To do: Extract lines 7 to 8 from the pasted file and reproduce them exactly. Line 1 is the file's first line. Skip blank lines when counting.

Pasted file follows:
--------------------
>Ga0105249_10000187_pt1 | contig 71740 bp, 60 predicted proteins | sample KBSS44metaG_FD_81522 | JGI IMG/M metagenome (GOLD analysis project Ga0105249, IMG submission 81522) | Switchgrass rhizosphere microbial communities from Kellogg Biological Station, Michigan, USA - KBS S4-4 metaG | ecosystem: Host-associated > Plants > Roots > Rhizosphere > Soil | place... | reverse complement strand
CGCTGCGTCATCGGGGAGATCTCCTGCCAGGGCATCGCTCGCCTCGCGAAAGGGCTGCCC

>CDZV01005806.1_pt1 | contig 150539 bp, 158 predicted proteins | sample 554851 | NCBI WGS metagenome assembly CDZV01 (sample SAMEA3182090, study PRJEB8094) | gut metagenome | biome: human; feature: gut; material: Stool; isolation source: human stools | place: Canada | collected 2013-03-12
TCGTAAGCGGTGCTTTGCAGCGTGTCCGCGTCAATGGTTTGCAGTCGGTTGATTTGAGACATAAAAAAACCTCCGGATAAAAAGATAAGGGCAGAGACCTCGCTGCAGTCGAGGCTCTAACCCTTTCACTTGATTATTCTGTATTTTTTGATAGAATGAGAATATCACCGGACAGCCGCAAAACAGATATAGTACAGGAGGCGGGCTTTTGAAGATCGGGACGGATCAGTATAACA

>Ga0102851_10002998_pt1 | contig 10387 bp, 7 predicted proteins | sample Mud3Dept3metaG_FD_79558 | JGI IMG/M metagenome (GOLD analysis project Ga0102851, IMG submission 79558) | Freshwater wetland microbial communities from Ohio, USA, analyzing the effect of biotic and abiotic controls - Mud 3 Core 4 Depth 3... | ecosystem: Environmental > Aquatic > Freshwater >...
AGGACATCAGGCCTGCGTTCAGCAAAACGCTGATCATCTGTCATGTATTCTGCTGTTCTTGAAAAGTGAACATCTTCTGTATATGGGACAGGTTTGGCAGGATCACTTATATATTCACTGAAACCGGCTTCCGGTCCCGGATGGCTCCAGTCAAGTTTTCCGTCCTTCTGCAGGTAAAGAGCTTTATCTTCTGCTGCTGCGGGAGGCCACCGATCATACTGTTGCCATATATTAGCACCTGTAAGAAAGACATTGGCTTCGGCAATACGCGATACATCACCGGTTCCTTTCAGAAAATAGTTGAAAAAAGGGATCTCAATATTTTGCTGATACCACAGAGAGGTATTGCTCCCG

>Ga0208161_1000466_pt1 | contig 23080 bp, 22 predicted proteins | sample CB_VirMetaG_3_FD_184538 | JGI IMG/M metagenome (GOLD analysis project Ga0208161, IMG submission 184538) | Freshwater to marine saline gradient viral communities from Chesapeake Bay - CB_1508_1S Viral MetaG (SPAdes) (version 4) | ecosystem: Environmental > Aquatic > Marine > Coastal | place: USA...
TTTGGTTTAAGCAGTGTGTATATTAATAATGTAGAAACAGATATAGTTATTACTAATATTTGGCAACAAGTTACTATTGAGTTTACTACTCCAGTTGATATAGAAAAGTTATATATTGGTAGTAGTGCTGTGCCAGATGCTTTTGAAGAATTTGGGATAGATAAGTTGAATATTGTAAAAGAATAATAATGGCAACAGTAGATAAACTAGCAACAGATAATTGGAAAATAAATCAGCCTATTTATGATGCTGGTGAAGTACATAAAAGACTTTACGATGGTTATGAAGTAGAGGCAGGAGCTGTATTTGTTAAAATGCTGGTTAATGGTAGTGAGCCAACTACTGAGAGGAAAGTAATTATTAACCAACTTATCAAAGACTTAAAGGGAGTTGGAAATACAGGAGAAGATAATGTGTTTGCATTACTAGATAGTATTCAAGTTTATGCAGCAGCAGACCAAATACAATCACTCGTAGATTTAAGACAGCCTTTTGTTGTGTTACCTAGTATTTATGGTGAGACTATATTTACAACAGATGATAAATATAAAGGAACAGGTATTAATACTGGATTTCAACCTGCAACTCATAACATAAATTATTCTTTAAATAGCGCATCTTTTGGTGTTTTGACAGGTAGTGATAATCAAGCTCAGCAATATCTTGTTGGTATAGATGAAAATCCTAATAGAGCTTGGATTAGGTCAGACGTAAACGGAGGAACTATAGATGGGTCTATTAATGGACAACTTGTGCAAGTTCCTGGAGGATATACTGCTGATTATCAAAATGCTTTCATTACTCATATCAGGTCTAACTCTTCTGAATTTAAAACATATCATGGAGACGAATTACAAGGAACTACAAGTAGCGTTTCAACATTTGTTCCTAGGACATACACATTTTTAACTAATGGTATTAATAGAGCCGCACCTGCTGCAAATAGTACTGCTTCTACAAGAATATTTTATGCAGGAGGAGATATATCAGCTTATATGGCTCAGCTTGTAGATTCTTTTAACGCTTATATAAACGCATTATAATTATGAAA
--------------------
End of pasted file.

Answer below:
>Ga0208161_1000466_pt1 | contig 23080 bp, 22 predicted proteins | sample CB_VirMetaG_3_FD_184538 | JGI IMG/M metagenome (GOLD analysis project Ga0208161, IMG submission 184538) | Freshwater to marine saline gradient viral communities from Chesapeake Bay - CB_1508_1S Viral MetaG (SPAdes) (version 4) | ecosystem: Environmental > Aquatic > Marine > Coastal | place: USA...
TTTGGTTTAAGCAGTGTGTATATTAATAATGTAGAAACAGATATAGTTATTACTAATATTTGGCAACAAGTTACTATTGAGTTTACTACTCCAGTTGATATAGAAAAGTTATATATTGGTAGTAGTGCTGTGCCAGATGCTTTTGAAGAATTTGGGATAGATAAGTTGAATATTGTAAAAGAATAATAATGGCAACAGTAGATAAACTAGCAACAGATAATTGGAAAATAAATCAGCCTATTTATGATGCTGGTGAAGTACATAAAAGACTTTACGATGGTTATGAAGTAGAGGCAGGAGCTGTATTTGTTAAAATGCTGGTTAATGGTAGTGAGCCAACTACTGAGAGGAAAGTAATTATTAACCAACTTATCAAAGACTTAAAGGGAGTTGGAAATACAGGAGAAGATAATGTGTTTGCATTACTAGATAGTATTCAAGTTTATGCAGCAGCAGACCAAATACAATCACTCGTAGATTTAAGACAGCCTTTTGTTGTGTTACCTAGTATTTATGGTGAGACTATATTTACAACAGATGATAAATATAAAGGAACAGGTATTAATACTGGATTTCAACCTGCAACTCATAACATAAATTATTCTTTAAATAGCGCATCTTTTGGTGTTTTGACAGGTAGTGATAATCAAGCTCAGCAATATCTTGTTGGTATAGATGAAAATCCTAATAGAGCTTGGATTAGGTCAGACGTAAACGGAGGAACTATAGATGGGTCTATTAATGGACAACTTGTGCAAGTTCCTGGAGGATATACTGCTGATTATCAAAATGCTTTCATTACTCATATCAGGTCTAACTCTTCTGAATTTAAAACATATCATGGAGACGAATTACAAGGAACTACAAGTAGCGTTTCAACATTTGTTCCTAGGACATACACATTTTTAACTAATGGTATTAATAGAGCCGCACCTGCTGCAAATAGTACTGCTTCTACAAGAATATTTTATGCAGGAGGAGATATATCAGCTTATATGGCTCAGCTTGTAGATTCTTTTAACGCTTATATAAACGCATTATAATTATGAAA